By on May 10, 2016

Porsche cayenne diesel

After agonizing over a fix for its 2.0-liter diesel models, Volkswagen is close to finalizing a plan for vehicles powered by the 3.0-liter TDI V6.

The first fix forced Volkswagen into a wildly expensive buyback-and-fix program for the nearly half million 2.0-liter TDIs sidelined by the diesel emissions scandal, but that won’t be needed for the bigger engines, sources close to the issue tell Bloomberg.

Testing is underway on a software fix for the 3.0-liters, but that could be accompanied by a catalytic converter swap, the sources say. Together, the upgrades would bring the engines into environmental compliance and keep 85,000 U.S. Volkswagen, Audi and Porsche models on the road.

No deal has yet been reached between the automaker and U.S. regulators. The Environmental Protection Agency and California Air Resources Board have to sign off on any agreement, but that side of the issue is currently on ice, given that the initial 2.0-liter agreement won’t be finalized until June 21.

The cost of all emissions fixes, including the U.S. buyback, will be covered by Volkswagen’s $18.2 billion scandal fund. If that sum doesn’t cover all expenses, a brand selloff could be in the works.

Volkswagen’s stock rose 4.7 percent after the report came out, but the automaker’s shares have failed to reach anywhere near pre-scandal values.

Get the latest TTAC e-Newsletter!

Recommended

5 Comments on “Volkswagen’s 3.0-Liter Diesel Fix Won’t Require Buybacks: Report...”


  • avatar

    I wonder who was the guy in the assembly line who actually installed the cheat device?

    What was his life like?

    Can we have a small independent film about him?

    • 0 avatar
      orenwolf

      I’ll wager the guy on the line had no idea he was installing a defeat device, just an ECU (or whatever component it was).

      I’d *love* to see a movie from the perspective of the engineering team, though – the moment when it “became ok” to defeat the tests rather than engineer in the required specifications must have been amazing to watch slowly unfold.

  • avatar
    SCE to AUX

    If the performance, MPG, and longevity don’t change much after the fix, VW just looks stupid because they could have avoided this mess during design.

    If any of these items changes noticeably, VW will look stupid for offering a sub-par fix.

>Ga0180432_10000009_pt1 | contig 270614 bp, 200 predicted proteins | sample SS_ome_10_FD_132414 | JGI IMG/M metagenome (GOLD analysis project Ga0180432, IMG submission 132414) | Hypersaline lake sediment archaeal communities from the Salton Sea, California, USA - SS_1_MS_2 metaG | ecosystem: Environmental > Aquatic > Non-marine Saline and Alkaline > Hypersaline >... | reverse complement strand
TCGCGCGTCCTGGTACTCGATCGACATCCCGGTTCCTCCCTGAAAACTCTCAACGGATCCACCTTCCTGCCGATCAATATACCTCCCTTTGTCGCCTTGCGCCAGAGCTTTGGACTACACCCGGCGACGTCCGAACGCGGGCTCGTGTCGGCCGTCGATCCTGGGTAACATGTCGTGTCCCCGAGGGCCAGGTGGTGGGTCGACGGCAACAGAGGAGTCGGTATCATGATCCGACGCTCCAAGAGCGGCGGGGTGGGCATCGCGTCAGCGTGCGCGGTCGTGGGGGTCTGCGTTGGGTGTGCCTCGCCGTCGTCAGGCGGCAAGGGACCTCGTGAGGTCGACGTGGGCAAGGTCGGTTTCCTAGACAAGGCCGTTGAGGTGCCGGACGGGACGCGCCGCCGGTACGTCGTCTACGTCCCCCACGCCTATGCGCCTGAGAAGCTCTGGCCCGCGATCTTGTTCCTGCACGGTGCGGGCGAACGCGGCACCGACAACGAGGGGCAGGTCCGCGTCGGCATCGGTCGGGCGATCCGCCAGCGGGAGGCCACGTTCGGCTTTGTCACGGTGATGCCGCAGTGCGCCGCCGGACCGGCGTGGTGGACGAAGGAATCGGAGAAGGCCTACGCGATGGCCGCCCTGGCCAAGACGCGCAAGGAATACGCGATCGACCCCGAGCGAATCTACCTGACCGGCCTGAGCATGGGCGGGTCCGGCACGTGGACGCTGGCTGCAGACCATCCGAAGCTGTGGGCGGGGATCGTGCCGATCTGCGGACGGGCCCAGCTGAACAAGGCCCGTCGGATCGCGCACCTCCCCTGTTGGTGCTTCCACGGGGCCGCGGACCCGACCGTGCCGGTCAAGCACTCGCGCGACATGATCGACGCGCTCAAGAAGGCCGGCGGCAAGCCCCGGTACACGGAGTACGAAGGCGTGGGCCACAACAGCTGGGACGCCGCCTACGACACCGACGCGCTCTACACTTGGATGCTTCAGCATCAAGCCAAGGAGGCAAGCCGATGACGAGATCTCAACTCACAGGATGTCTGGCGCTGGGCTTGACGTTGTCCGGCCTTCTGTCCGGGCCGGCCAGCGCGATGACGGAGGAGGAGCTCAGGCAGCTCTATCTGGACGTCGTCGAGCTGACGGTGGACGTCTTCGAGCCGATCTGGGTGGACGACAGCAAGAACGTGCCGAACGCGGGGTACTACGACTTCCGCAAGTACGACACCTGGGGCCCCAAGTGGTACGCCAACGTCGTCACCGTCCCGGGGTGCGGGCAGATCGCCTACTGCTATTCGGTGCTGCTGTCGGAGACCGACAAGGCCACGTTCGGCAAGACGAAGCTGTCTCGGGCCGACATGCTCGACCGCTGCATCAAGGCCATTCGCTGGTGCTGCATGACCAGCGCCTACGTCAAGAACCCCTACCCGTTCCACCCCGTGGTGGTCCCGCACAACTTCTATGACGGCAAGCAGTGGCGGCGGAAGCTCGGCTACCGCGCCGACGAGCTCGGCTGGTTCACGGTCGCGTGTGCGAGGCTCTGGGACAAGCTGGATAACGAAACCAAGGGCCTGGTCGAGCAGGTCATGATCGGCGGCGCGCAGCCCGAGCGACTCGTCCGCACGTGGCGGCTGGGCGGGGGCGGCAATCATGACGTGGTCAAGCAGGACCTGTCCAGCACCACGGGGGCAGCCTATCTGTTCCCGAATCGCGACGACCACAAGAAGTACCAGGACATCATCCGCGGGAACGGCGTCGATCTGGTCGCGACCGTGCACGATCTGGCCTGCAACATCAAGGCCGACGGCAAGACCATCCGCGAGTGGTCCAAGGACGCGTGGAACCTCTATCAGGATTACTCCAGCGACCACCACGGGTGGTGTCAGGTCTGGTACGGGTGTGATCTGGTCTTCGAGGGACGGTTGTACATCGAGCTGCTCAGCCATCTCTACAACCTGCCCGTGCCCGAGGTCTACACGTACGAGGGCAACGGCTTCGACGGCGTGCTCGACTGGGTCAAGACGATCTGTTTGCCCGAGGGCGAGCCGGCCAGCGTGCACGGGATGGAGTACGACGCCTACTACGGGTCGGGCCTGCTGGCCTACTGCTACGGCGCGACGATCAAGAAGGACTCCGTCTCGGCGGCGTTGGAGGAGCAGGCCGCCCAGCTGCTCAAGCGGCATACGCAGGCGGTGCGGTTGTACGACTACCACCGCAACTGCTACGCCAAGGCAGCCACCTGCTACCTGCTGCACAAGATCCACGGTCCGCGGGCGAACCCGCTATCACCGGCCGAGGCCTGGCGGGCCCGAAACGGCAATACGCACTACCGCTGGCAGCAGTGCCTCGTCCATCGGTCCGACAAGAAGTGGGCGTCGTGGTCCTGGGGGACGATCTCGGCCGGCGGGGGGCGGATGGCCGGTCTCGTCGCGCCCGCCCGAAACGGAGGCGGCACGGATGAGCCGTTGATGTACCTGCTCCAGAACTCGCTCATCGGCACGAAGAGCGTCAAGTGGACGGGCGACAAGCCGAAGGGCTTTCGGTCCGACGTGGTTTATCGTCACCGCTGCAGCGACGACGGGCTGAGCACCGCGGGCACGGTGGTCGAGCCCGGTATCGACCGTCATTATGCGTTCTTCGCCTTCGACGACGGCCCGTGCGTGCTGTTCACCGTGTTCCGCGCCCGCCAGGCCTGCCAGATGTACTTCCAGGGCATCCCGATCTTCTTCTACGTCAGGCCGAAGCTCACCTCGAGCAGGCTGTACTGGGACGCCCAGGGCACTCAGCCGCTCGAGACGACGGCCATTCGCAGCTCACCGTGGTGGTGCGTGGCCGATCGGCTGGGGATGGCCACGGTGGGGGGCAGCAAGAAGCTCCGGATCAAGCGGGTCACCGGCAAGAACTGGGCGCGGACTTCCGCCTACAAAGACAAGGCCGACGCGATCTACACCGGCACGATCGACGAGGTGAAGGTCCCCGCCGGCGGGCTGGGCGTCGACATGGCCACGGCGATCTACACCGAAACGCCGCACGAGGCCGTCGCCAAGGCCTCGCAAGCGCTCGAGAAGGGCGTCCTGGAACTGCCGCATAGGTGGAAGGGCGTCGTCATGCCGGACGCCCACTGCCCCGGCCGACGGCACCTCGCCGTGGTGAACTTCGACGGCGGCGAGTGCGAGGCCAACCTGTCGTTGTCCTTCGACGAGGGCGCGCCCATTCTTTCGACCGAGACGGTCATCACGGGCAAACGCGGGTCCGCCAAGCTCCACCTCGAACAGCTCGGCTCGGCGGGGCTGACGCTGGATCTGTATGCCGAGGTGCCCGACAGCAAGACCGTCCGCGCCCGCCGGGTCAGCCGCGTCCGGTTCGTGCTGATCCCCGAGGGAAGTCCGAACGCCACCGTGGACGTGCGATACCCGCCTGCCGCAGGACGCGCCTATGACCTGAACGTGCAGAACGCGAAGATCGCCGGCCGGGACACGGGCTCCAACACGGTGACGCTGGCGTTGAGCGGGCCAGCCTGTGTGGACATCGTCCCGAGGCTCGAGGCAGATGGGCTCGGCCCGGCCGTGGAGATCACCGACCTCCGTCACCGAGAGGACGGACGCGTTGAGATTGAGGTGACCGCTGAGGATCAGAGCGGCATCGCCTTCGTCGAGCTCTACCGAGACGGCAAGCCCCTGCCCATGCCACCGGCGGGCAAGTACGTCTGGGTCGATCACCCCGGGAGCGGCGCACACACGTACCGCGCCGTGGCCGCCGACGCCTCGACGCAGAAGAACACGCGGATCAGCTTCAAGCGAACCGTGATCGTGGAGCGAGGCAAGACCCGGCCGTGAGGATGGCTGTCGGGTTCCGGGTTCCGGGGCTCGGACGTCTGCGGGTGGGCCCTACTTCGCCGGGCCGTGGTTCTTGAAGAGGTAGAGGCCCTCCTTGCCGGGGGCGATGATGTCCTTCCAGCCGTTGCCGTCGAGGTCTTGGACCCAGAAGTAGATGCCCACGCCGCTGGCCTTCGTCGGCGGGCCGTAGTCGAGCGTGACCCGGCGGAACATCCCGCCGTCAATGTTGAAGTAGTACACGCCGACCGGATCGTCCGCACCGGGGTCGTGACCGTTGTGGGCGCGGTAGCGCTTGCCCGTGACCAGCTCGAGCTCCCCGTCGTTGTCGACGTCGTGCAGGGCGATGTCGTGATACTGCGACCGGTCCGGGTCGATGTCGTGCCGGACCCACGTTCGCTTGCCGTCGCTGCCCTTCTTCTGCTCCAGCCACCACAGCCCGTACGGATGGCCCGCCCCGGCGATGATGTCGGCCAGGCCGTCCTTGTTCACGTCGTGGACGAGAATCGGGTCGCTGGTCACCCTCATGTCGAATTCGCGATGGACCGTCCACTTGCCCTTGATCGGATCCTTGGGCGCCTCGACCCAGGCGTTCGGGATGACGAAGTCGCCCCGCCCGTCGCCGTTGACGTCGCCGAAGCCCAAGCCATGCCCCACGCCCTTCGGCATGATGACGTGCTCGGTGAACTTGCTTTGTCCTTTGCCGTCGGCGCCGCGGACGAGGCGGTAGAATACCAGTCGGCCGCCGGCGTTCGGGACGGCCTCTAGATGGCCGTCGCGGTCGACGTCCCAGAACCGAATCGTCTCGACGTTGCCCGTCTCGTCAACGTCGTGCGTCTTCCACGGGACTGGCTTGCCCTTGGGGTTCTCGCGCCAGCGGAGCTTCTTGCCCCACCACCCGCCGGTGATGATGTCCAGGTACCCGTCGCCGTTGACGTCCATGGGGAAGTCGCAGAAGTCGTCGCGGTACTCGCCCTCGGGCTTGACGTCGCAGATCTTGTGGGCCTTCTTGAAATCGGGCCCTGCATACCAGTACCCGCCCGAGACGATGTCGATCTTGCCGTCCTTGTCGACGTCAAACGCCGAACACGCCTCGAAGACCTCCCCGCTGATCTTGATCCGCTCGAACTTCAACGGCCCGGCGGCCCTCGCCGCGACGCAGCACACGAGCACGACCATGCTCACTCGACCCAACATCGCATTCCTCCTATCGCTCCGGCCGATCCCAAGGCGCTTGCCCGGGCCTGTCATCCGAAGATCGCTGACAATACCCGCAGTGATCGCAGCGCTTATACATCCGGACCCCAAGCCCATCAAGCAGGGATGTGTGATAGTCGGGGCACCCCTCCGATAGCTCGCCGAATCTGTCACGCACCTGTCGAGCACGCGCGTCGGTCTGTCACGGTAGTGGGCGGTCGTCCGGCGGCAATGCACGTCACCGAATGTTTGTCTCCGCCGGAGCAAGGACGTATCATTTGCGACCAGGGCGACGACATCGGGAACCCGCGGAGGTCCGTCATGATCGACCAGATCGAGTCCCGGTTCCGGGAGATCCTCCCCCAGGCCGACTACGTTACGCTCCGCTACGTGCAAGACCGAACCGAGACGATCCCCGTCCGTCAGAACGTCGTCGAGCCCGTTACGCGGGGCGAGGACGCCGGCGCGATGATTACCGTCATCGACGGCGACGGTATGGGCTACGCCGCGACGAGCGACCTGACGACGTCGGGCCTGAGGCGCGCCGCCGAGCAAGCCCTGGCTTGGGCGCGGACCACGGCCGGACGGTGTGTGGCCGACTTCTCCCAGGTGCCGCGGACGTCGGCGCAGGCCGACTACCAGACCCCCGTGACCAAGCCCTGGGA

• 0 avatar
      orenwolf

      In the former case, you face a lawsuit from stockholders. In the latter case, lawsuits from owners.

      But really, how bad did culture have to get where a defeat device was preferred to a more expensive catalytic converter?

      • 0 avatar
        DenverMike

        “But really, how bad did culture have to get where a defeat device…”

        No doubt they wanted it all. All the glory, big power, great fuel economy, reliability/longevity and of course, clean emissions. It all had to be cheap to build too. How else?

        It came down to cheat or fail. Except they’re used to cheating or fooling EU regulators, so I can’t imaging they knew how hard the EPA/CARB would come down on them.

Read all comments

Back to TopLeave a Reply

You must be logged in to post a comment.

Recent Comments

  • bradfa: CAT safety ratings should be pretty easy to find on the box, the meter, and the test leads. If you don’t see...
  • boowiebear: They are not prepared for biotech and have no RNA bioreactor. It is more speculative ideation. I work in...
  • tankinbeans: Yo no quiero.
  • tankinbeans: Is the 2.5 you referenced the hybrid for the Escape? I thought the only engines available for the Escape...
  • downunder: We had the FIAT variant, 7 Seats, tri zone climate control. 6 speed 2.4. The best aspects? The...

New Car Research

Get a Free Dealer Quote

Who We Are

  • Matthew Guy
  • Timothy Cain
  • Adam Tonge
  • Bozi Tatarevic
  • Chris Tonn
  • Corey Lewis
  • Mark Baruth
  • Ronnie Schreiber